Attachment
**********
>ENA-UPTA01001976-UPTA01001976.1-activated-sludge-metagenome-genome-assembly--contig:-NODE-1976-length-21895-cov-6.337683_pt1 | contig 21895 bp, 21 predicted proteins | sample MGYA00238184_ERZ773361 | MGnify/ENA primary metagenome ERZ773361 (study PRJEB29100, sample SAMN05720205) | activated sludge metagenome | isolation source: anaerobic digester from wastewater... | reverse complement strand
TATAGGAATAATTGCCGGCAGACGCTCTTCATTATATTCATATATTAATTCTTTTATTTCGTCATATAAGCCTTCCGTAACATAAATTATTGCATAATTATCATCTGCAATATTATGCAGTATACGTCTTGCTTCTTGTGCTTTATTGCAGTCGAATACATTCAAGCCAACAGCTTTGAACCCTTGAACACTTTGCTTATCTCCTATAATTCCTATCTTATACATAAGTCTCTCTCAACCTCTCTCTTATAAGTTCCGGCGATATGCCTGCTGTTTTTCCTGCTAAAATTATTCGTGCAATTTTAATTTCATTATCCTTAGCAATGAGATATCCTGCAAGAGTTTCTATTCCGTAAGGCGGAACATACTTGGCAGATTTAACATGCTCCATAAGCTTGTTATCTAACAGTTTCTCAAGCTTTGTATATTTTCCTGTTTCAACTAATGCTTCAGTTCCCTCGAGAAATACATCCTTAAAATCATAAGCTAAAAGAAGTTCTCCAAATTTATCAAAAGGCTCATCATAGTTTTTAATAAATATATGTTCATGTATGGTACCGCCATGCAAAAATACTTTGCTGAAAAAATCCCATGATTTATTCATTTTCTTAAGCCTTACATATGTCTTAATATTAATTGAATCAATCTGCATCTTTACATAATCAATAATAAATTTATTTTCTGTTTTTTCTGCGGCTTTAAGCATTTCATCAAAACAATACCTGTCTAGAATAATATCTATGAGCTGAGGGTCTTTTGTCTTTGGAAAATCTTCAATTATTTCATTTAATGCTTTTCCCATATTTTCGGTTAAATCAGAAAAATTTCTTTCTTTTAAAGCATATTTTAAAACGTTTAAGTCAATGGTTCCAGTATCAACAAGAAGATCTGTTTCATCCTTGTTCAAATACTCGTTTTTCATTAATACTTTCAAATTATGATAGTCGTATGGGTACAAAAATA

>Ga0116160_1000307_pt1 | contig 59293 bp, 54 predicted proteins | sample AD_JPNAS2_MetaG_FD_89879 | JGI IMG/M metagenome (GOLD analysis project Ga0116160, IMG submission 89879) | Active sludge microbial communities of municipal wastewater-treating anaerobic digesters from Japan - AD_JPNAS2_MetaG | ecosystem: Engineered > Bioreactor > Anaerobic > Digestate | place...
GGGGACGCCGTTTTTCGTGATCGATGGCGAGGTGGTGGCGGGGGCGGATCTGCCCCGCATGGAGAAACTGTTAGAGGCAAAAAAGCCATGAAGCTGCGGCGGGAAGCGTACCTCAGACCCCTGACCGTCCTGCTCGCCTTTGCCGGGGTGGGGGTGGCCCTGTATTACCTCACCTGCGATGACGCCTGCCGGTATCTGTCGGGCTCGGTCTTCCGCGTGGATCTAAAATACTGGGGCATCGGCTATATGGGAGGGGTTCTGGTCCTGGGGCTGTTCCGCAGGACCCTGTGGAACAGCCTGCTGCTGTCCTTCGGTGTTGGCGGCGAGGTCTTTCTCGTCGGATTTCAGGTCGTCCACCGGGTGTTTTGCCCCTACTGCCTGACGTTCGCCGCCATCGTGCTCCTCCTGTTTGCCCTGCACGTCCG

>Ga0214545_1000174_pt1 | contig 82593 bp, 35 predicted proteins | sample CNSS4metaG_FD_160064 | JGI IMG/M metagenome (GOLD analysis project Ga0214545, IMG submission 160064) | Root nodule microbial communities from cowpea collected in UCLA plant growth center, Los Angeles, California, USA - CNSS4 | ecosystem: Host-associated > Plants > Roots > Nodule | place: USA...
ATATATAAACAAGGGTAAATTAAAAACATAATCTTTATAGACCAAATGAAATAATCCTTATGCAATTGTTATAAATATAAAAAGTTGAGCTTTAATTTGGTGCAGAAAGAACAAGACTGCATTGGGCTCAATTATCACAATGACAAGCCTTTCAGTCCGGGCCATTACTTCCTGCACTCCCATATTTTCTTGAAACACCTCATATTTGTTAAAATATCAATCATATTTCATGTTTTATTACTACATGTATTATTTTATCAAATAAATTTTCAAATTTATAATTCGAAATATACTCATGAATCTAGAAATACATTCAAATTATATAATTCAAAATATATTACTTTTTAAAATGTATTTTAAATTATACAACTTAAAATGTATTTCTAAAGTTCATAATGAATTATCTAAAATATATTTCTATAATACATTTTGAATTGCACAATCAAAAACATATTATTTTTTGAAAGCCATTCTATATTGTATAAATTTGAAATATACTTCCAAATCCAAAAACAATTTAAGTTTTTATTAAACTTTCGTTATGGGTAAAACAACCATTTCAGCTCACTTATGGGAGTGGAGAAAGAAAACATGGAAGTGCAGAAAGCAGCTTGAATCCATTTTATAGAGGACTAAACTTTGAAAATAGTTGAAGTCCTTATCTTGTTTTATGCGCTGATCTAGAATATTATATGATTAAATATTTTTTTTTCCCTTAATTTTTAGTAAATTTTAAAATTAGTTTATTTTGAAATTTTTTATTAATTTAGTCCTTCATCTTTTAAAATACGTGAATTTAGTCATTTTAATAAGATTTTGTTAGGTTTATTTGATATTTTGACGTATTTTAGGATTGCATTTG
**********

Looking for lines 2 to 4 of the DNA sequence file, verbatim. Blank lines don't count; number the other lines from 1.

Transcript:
TATAGGAATAATTGCCGGCAGACGCTCTTCATTATATTCATATATTAATTCTTTTATTTCGTCATATAAGCCTTCCGTAACATAAATTATTGCATAATTATCATCTGCAATATTATGCAGTATACGTCTTGCTTCTTGTGCTTTATTGCAGTCGAATACATTCAAGCCAACAGCTTTGAACCCTTGAACACTTTGCTTATCTCCTATAATTCCTATCTTATACATAAGTCTCTCTCAACCTCTCTCTTATAAGTTCCGGCGATATGCCTGCTGTTTTTCCTGCTAAAATTATTCGTGCAATTTTAATTTCATTATCCTTAGCAATGAGATATCCTGCAAGAGTTTCTATTCCGTAAGGCGGAACATACTTGGCAGATTTAACATGCTCCATAAGCTTGTTATCTAACAGTTTCTCAAGCTTTGTATATTTTCCTGTTTCAACTAATGCTTCAGTTCCCTCGAGAAATACATCCTTAAAATCATAAGCTAAAAGAAGTTCTCCAAATTTATCAAAAGGCTCATCATAGTTTTTAATAAATATATGTTCATGTATGGTACCGCCATGCAAAAATACTTTGCTGAAAAAATCCCATGATTTATTCATTTTCTTAAGCCTTACATATGTCTTAATATTAATTGAATCAATCTGCATCTTTACATAATCAATAATAAATTTATTTTCTGTTTTTTCTGCGGCTTTAAGCATTTCATCAAAACAATACCTGTCTAGAATAATATCTATGAGCTGAGGGTCTTTTGTCTTTGGAAAATCTTCAATTATTTCATTTAATGCTTTTCCCATATTTTCGGTTAAATCAGAAAAATTTCTTTCTTTTAAAGCATATTTTAAAACGTTTAAGTCAATGGTTCCAGTATCAACAAGAAGATCTGTTTCATCCTTGTTCAAATACTCGTTTTTCATTAATACTTTCAAATTATGATAGTCGTATGGGTACAAAAATA

>Ga0116160_1000307_pt1 | contig 59293 bp, 54 predicted proteins | sample AD_JPNAS2_MetaG_FD_89879 | JGI IMG/M metagenome (GOLD analysis project Ga0116160, IMG submission 89879) | Active sludge microbial communities of municipal wastewater-treating anaerobic digesters from Japan - AD_JPNAS2_MetaG | ecosystem: Engineered > Bioreactor > Anaerobic > Digestate | place...
GGGGACGCCGTTTTTCGTGATCGATGGCGAGGTGGTGGCGGGGGCGGATCTGCCCCGCATGGAGAAACTGTTAGAGGCAAAAAAGCCATGAAGCTGCGGCGGGAAGCGTACCTCAGACCCCTGACCGTCCTGCTCGCCTTTGCCGGGGTGGGGGTGGCCCTGTATTACCTCACCTGCGATGACGCCTGCCGGTATCTGTCGGGCTCGGTCTTCCGCGTGGATCTAAAATACTGGGGCATCGGCTATATGGGAGGGGTTCTGGTCCTGGGGCTGTTCCGCAGGACCCTGTGGAACAGCCTGCTGCTGTCCTTCGGTGTTGGCGGCGAGGTCTTTCTCGTCGGATTTCAGGTCGTCCACCGGGTGTTTTGCCCCTACTGCCTGACGTTCGCCGCCATCGTGCTCCTCCTGTTTGCCCTGCACGTCCG